Listen to the voices in your head.

Because they write good ads.

I have no qualifications to be a ‘writer’.

I have no degrees or diplomas, didn’t really pay much attention in school, and I don’t even read as much as I probably should.

Luckily, copywriting isn’t writing as most would define it.

Most writers have their ‘style’. For a copywriter, that’s the last thing you want.

If anything, what we do is talk. To an imaginary person or persons we’ve invented in our head. And not in any one particular voice, in hundreds, maybe thousands of voices. In a different time, we’d probably be institutionalised.

Part of the job is taking on different personas. Becoming different characters or personalities and speaking through them to the potential customer you want to attract. Like a mad wizard in a 80s fantasy movie that grows increasingly powerful the more souls they absorb. But then has to do timesheets.

If you’re an aspiring copywriter, one of the best pieces of advice I can give you is to forget everything you thought you knew about writing. Everything you learnt in school, most of what you might have absorbed from journalism (often painful to read), and ESPECIALLY everything you were drilled with in university. Academic writing is some of the most boring, overwrought windbaggery on the face of the Earth. The idea that astronomical word counts and overcomplicated language indicate a greater understanding of anything has no place in our business. (Planners, take note.)

Even Einsten once said (apparently) “If you can't explain it to a six-year-old, then you don't understand it yourself”, and I tend to agree. If you need 5 paragraphs to explain dishwashing liquid to me, I’m not interested. Try it in a sentence.

I gave this same advice to a talented young writer I hired straight out of AWARD School. A few months into the job, their copy still read like a university assignment. And you could feel it, like a boulder weighing them down. It took a little while to shake, but once free of the burden, they took off like a rocket. All of a sudden they were playing and experimenting and thriving in versatility over homogeny.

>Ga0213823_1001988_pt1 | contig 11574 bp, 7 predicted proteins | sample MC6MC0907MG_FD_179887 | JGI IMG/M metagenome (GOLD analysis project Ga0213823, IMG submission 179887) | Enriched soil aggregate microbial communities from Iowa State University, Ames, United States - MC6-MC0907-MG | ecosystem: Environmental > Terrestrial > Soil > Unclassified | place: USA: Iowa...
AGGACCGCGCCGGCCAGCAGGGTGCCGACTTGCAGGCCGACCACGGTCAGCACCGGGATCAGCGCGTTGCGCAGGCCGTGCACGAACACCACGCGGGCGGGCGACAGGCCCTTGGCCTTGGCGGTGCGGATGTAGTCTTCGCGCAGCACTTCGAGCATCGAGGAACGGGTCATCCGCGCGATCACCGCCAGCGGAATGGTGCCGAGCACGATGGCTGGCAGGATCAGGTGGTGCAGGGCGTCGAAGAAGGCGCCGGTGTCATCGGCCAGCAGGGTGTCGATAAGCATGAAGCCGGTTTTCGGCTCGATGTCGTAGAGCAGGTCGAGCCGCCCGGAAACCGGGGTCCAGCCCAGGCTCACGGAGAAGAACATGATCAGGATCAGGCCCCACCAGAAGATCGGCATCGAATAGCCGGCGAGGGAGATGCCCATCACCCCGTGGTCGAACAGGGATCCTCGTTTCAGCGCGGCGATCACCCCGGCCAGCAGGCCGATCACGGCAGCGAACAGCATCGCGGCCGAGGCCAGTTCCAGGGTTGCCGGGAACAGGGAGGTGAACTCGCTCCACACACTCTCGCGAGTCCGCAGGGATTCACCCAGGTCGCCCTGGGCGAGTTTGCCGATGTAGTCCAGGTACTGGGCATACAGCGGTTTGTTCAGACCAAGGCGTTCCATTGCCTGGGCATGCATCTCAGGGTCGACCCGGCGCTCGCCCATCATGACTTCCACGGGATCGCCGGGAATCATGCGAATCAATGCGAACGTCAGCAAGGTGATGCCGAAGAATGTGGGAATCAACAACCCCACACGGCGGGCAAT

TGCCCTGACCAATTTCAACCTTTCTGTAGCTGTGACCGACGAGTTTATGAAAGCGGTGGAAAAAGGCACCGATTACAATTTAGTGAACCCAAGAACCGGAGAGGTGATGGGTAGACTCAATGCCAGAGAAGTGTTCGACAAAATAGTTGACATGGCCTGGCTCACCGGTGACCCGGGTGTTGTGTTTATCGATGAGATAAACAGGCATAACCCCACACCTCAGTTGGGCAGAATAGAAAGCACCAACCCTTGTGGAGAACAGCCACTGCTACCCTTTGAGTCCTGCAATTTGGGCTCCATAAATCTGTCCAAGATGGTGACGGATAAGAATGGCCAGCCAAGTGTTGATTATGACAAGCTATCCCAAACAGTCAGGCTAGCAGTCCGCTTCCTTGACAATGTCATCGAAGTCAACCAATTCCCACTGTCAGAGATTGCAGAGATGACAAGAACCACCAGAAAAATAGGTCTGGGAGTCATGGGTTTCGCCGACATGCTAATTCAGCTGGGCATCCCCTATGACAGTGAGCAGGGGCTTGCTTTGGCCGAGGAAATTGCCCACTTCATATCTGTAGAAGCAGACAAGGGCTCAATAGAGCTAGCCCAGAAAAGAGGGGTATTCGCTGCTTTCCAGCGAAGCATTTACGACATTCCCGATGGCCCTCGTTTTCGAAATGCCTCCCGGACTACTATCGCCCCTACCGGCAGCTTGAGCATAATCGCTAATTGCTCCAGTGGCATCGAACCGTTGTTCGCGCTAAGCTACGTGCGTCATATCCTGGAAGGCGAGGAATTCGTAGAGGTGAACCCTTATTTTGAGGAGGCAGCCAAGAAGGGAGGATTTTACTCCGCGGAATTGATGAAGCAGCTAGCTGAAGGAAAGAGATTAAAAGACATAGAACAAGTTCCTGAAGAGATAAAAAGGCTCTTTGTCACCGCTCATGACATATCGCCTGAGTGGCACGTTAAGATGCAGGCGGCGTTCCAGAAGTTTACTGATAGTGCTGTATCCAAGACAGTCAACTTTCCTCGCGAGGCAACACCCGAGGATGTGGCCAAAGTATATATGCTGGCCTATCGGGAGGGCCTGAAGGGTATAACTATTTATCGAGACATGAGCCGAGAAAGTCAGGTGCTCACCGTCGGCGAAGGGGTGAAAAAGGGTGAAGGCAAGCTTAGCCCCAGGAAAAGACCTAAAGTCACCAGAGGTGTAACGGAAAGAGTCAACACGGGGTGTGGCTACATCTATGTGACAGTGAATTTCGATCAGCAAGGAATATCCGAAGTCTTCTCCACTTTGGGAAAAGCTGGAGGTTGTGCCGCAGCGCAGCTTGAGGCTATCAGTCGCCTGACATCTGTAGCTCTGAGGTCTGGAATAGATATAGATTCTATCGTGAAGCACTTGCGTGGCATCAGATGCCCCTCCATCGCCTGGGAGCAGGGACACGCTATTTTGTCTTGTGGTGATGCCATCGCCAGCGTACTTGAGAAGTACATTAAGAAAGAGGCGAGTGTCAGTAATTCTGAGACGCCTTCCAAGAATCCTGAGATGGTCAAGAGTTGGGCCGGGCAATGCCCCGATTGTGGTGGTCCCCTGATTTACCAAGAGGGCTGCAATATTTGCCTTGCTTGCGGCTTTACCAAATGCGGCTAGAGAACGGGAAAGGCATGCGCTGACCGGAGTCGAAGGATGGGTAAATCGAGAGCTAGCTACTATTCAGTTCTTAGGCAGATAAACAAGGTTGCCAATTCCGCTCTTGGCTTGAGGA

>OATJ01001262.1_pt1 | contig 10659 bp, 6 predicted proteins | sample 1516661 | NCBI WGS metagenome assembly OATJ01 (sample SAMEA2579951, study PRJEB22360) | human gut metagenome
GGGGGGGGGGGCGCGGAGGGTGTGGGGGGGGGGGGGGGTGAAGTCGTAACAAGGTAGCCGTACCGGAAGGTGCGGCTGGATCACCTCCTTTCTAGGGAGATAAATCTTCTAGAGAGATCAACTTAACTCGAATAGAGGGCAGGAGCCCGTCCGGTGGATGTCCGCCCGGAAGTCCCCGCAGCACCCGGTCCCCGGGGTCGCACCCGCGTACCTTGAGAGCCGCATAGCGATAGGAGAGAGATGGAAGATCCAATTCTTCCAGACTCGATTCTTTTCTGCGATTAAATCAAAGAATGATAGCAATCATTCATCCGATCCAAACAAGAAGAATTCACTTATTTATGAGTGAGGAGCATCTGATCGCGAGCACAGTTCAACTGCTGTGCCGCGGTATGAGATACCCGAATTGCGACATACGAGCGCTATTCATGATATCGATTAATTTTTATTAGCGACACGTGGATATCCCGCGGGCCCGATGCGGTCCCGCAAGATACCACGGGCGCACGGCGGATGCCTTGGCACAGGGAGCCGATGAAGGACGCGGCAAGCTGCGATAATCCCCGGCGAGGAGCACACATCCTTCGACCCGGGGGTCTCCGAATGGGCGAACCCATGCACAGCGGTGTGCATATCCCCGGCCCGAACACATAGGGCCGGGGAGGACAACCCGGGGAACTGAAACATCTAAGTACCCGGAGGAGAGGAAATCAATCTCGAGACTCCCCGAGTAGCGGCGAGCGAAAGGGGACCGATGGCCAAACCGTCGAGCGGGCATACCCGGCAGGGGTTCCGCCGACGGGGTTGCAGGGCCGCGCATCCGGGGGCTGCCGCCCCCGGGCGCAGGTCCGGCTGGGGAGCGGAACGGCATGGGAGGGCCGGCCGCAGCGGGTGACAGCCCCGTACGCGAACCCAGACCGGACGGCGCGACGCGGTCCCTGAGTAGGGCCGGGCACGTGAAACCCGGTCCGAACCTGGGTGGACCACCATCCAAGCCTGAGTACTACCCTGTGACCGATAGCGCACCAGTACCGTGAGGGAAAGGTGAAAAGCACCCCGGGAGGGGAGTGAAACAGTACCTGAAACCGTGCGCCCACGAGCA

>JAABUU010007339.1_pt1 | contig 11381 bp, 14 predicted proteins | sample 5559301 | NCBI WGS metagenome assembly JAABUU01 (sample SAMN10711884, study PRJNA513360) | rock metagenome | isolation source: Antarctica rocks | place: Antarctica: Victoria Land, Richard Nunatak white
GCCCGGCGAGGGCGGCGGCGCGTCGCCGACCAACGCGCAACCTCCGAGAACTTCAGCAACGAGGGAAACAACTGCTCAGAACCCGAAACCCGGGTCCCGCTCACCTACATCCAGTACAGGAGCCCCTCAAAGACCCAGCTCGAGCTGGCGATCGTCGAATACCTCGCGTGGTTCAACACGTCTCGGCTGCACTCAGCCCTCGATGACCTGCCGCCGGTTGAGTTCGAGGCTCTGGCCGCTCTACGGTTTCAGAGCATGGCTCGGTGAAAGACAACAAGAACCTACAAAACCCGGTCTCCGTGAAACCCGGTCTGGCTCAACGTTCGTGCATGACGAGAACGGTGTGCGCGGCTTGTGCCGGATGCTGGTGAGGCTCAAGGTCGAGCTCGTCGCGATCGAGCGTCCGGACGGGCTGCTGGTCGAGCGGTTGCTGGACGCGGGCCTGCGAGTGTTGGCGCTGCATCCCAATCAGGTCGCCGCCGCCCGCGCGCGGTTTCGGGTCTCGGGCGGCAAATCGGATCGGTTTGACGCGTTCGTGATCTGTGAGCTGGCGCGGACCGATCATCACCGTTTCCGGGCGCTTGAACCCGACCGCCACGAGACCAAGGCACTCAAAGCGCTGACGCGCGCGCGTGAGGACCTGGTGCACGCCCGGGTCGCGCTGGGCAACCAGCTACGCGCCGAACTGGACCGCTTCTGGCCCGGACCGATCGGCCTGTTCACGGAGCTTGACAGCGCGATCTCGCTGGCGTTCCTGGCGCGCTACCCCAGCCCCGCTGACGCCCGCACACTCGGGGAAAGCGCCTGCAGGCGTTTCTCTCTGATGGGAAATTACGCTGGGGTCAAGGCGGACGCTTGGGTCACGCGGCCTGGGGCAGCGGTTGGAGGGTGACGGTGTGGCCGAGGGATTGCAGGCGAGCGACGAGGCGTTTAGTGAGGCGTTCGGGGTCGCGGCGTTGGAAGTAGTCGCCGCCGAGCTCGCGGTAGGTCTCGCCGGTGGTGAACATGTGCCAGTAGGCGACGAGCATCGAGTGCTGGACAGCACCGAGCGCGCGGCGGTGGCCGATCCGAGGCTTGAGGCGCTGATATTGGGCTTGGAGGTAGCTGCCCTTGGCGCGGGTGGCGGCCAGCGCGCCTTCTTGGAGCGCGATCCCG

The post-industrial education system is all about bashing people into the one shape. Everything has to look like this. It must all sound like this. These are the rules. If you don’t follow, you get an X. Forget all that bullshit, fuck those rules.

You have to ‘become someone else’ to be a great copywriter. Sure, but how do I ‘become’ Kentucky Fried Chicken, Jess? Fair question. Short of rolling yourself in egg whites and flour, I’d think of it like improv, or acting. Invent a character, or channel one you already know. If you want a really dry, deadpan tone, then think of a movie character or someone you can imagine killing in that role. If you’re trying to draw on emotion, write as Morgan Freeman or some other master of the monologue. Look up clips on YouTube. Read or listen to interviews. Like, BECOME Morgan Freeman, and speak through him.

Sometimes, it might not be a famous person. You might have a friend or family member who has the perfect tone or delivery for this brand. It might even be the founder of the company.

Recently, I worked with Sweat, a women’s fitness app, to help them craft a voice for their brand. This was a great challenge, and I won’t lie, a somewhat intimidating one. I’m a tattooed, bearded, somewhat out of shape, metalhead, who now has to become the voice of a women’s fitness app.

So, I spoke to women. My wife, my mother, my friends, the marketing team, I gathered as many insights as I possibly could about how women felt about fitness. And not just about fitness apps and gyms, but about societal expectations, unhelpful stereotypes, the emotional aspects to exercise, the effects on their mental health, basically anything and everything that could help me really get inside the heads of fitness-focused women.

And then I had a couple of chats with the founder, Kayla. And that’s where everything really clicked.

Just the telling of the story of how and why she created Sweat, you could feel this swirling energy of passion and frustration and a relentless drive to give others what she felt she never had.

So I tried, as best I could, to take all of that on. I sat there and imagined what it would be like to feel all of those feelings, and then let it all out. I wrote, let’s call it a manifesto, as we all love a manifesto, designed to mostly be part of an internal guide for the rest of the team.

It resonated on such a level, that they turned it into a film narrated by Kayla, which was really cool to see. As manifestos often take a lot of energy to draw out, only to end up confined to a slide in a 90-page pitch deck, never to be seen again.

You can take a listen here:

As counterintuitive as it may seem, my advice for writers in our business is to not be writers. Be chameleons. Shapeshifting rogues. Morph from one character to the next, and channel a way to speak through them by engaging with whoever it is you need to persuade.

In short, don’t write at people. Conversate with them.

That’s how you connect in the real world, and it’s how you connect in an ad.


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